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Anyone winterize their own 'Bu?


obrienman

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I'm looking at a late 90's Malibu Response with a 320 Monsoon. Curious about winterizing tips etc. for this engine.

In the past, with other boats, I've basically done this: Change engine oil, fog engine, add antifreeze, add fuel stabilizer, remove battery.

Anyone tackle this job on their own for a similar 'Bu?

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I'm looking at a late 90's Malibu Response with a 320 Monsoon. Curious about winterizing tips etc. for this engine.

In the past, with other boats, I've basically done this: Change engine oil, fog engine, add antifreeze, add fuel stabilizer, remove battery.

Anyone tackle this job on their own for a similar 'Bu?

Depending on where you live you may want to drain the water from the block also. Stupid question, but you're not just getting ready to do this now, right Whistling.gif

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Just did it myself for the first time last year. Hoping all has gone well when I go to start it back up here in another month or so. :) Easy as heck to do. Took about 1.5 hours, but this was the first time I ever did it. Next year shouldn't be more than 30 minutes or so.

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  • 7 months later...

When you add the antifreeze, what method do you use to get it into the engine. Through the water intake or pour it in through open hoses?

Then, drain or leave in until spring. I have a number of MC owners here that are in the drain the water and call it good.

As I head towards the first winter, this is the issue that keeps me up at night. I am sure that once I go through the process it will all make sense.

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I drain the block and all the hoses, then I pour just a little RV antifreeze into the engine and exhaust manifolds throught the hoses. I don't use much antifreeze, about a half cup in each location.

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Don't forget your trailer too. Check and air up the tires, grease the winch and tongue jack, check or change the brake fluid, and change the oil in the hubs (if you have oil bath type). Also release the tension on the winch. I rotate my tandem axle tires too.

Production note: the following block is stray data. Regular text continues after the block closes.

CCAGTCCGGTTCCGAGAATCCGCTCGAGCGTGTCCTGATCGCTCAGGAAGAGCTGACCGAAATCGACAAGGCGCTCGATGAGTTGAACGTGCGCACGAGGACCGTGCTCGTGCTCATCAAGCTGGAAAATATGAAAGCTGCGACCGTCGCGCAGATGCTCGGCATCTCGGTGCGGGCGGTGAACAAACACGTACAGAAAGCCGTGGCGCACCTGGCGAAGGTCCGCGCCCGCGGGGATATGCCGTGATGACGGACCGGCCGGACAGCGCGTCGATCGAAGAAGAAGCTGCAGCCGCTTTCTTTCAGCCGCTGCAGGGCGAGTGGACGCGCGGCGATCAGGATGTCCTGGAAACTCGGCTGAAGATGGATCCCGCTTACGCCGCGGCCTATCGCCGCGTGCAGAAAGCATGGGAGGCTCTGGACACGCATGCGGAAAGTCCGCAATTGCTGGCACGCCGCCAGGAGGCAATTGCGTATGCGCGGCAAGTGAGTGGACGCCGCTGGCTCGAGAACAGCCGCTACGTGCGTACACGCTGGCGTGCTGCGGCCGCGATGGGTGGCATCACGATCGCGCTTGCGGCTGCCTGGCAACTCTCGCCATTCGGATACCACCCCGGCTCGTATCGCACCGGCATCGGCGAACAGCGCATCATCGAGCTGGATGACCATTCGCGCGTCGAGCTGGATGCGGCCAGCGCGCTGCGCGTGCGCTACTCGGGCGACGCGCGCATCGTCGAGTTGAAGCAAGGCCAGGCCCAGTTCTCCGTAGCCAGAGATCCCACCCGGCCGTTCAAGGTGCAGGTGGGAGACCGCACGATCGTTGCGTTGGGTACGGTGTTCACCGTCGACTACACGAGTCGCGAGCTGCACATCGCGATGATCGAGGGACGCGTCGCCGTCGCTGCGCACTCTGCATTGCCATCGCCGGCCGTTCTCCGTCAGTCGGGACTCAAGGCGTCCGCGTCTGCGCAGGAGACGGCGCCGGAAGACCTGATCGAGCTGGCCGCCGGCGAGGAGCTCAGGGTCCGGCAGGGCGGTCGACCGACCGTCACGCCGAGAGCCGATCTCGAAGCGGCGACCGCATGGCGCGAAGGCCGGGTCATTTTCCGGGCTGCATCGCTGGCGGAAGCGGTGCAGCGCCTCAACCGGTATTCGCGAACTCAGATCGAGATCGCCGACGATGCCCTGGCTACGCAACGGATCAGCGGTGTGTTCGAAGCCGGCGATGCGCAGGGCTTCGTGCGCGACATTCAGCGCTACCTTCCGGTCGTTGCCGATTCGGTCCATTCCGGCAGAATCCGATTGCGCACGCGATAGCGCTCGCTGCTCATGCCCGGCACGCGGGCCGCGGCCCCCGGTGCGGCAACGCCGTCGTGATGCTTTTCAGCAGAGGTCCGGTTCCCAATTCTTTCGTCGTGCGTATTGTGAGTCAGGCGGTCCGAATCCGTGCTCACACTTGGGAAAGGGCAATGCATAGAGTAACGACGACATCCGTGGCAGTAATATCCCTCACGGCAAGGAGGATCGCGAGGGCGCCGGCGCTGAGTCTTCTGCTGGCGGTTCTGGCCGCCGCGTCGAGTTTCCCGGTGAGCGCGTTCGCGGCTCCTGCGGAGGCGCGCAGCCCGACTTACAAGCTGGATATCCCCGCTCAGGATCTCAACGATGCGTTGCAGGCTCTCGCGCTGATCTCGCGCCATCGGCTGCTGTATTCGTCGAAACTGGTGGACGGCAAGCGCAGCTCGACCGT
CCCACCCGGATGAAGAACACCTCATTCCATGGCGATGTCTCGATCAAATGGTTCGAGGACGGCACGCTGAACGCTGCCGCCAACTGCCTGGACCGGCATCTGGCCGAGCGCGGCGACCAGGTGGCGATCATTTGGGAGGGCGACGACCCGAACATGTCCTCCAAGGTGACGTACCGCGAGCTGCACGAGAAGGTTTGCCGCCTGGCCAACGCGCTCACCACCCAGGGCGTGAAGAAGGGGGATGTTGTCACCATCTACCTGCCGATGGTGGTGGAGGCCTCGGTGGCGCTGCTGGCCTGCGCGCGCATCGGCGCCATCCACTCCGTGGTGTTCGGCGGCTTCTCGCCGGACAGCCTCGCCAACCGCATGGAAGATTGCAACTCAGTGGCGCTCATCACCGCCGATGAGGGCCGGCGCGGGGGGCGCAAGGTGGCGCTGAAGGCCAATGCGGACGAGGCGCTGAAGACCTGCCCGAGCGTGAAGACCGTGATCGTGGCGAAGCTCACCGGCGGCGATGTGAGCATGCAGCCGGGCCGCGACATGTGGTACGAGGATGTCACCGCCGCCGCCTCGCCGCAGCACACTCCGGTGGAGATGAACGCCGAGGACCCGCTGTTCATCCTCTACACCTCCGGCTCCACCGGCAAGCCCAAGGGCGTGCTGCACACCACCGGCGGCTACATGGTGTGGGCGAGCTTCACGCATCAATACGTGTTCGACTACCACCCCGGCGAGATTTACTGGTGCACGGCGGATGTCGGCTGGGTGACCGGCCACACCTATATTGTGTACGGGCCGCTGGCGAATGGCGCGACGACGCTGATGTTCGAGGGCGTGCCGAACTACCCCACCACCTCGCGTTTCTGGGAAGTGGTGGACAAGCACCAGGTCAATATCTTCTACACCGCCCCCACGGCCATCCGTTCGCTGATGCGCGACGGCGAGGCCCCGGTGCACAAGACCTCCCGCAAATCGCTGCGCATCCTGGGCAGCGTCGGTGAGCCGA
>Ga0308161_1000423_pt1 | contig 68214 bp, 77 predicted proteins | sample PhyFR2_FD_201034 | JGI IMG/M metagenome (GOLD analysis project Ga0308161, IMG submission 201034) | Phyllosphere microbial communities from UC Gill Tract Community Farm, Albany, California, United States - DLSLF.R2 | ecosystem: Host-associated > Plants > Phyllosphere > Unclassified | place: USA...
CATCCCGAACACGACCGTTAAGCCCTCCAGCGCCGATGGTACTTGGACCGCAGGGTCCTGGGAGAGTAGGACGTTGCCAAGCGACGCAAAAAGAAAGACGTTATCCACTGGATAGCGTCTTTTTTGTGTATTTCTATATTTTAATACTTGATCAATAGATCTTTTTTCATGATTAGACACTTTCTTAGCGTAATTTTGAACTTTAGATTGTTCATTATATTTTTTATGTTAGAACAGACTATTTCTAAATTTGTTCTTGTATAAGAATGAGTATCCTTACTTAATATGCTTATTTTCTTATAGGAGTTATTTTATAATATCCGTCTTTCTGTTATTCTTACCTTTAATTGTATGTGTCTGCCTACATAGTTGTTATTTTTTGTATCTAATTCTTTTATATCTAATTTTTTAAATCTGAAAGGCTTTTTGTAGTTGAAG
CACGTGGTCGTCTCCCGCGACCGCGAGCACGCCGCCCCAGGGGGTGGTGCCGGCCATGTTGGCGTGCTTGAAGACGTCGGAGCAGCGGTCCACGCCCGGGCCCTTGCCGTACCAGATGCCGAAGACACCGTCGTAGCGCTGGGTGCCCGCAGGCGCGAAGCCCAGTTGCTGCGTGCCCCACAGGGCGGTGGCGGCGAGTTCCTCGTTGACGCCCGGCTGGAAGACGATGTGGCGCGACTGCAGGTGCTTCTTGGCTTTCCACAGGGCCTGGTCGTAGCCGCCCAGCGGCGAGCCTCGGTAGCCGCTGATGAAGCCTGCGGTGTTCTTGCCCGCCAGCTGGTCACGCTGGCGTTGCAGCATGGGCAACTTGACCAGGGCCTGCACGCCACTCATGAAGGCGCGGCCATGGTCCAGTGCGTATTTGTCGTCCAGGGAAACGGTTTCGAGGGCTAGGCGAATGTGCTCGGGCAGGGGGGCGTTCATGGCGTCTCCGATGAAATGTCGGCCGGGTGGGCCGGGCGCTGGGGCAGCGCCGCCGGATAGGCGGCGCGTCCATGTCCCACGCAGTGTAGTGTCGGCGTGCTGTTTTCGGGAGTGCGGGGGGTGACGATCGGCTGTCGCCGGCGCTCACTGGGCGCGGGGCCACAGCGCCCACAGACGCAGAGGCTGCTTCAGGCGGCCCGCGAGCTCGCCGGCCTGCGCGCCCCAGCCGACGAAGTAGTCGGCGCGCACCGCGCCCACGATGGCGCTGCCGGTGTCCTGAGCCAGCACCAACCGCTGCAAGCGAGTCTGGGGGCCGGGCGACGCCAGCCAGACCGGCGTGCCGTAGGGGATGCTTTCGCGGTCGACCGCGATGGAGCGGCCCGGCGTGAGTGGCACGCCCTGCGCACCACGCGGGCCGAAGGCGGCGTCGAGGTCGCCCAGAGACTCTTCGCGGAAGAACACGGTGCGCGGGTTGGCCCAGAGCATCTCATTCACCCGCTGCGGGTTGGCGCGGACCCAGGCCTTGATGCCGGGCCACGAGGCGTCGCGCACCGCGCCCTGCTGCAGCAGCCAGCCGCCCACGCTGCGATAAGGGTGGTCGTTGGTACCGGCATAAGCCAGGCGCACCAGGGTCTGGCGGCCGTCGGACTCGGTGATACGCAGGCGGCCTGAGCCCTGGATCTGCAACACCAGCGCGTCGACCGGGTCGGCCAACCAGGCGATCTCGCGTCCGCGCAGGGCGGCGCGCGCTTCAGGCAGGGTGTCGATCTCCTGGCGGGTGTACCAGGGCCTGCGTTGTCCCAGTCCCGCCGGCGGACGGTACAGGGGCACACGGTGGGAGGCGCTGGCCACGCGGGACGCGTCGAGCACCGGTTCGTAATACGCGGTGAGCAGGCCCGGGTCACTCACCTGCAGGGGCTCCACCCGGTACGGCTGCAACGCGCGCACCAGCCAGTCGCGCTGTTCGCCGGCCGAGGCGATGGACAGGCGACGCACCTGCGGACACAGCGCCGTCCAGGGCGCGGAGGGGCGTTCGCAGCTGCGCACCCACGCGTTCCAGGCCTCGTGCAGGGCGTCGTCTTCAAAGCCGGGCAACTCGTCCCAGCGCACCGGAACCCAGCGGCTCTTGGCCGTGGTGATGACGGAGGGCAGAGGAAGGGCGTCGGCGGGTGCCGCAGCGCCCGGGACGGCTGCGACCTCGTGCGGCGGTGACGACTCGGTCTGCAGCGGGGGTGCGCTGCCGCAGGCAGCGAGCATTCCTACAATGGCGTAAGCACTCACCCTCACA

edit, let me add that I also jack up the side of my trailer and turn the wheels a bit about 4 times thru out the winter. I mark the tires with chalk so I put a different spot on the ground each time. Yea, I have a lot of free time, but I also have tires on my pop-up that are 24 years old. They will be replaced this spring.

Edited by electricjohn
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Don't forget your trailer too. Check and air up the tires, grease the winch and tongue jack, check or change the brake fluid, and change the oil in the hubs (if you have oil bath type). Also release the tension on the winch. I rotate my tandem axle tires too.

You are the MAN Electric John! I do some of that stuff on my trailer but I don't know if I would rotate the tires if I had tandem axles. Good on you.

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I drain the block and all the hoses, then I pour just a little RV antifreeze into the engine and exhaust manifolds throught the hoses. I don't use much antifreeze, about a half cup in each location.

I take it that you leave the drain plugs out when you add the antifreeze?

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I drain the block and all the hoses, then I pour just a little RV antifreeze into the engine and exhaust manifolds throught the hoses. I don't use much antifreeze, about a half cup in each location.

I take it that you leave the drain plugs out when you add the antifreeze?

There are plenty of people that will not like my answer to this, but no. I used to leave the drain plugs out all winter. Then one spring I dropped her in the lake without putting the plugs back in, which lead to minor panic, a few choice words, and then the realization of what I had done.

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I drain the block and all the hoses, then I pour just a little RV antifreeze into the engine and exhaust manifolds throught the hoses. I don't use much antifreeze, about a half cup in each location.

I take it that you leave the drain plugs out when you add the antifreeze?

There are plenty of people that will not like my answer to this, but no. I used to leave the drain plugs out all winter. Then one spring I dropped her in the lake without putting the plugs back in, which lead to minor panic, a few choice words, and then the realization of what I had done.

You saved it before anything major happened though right?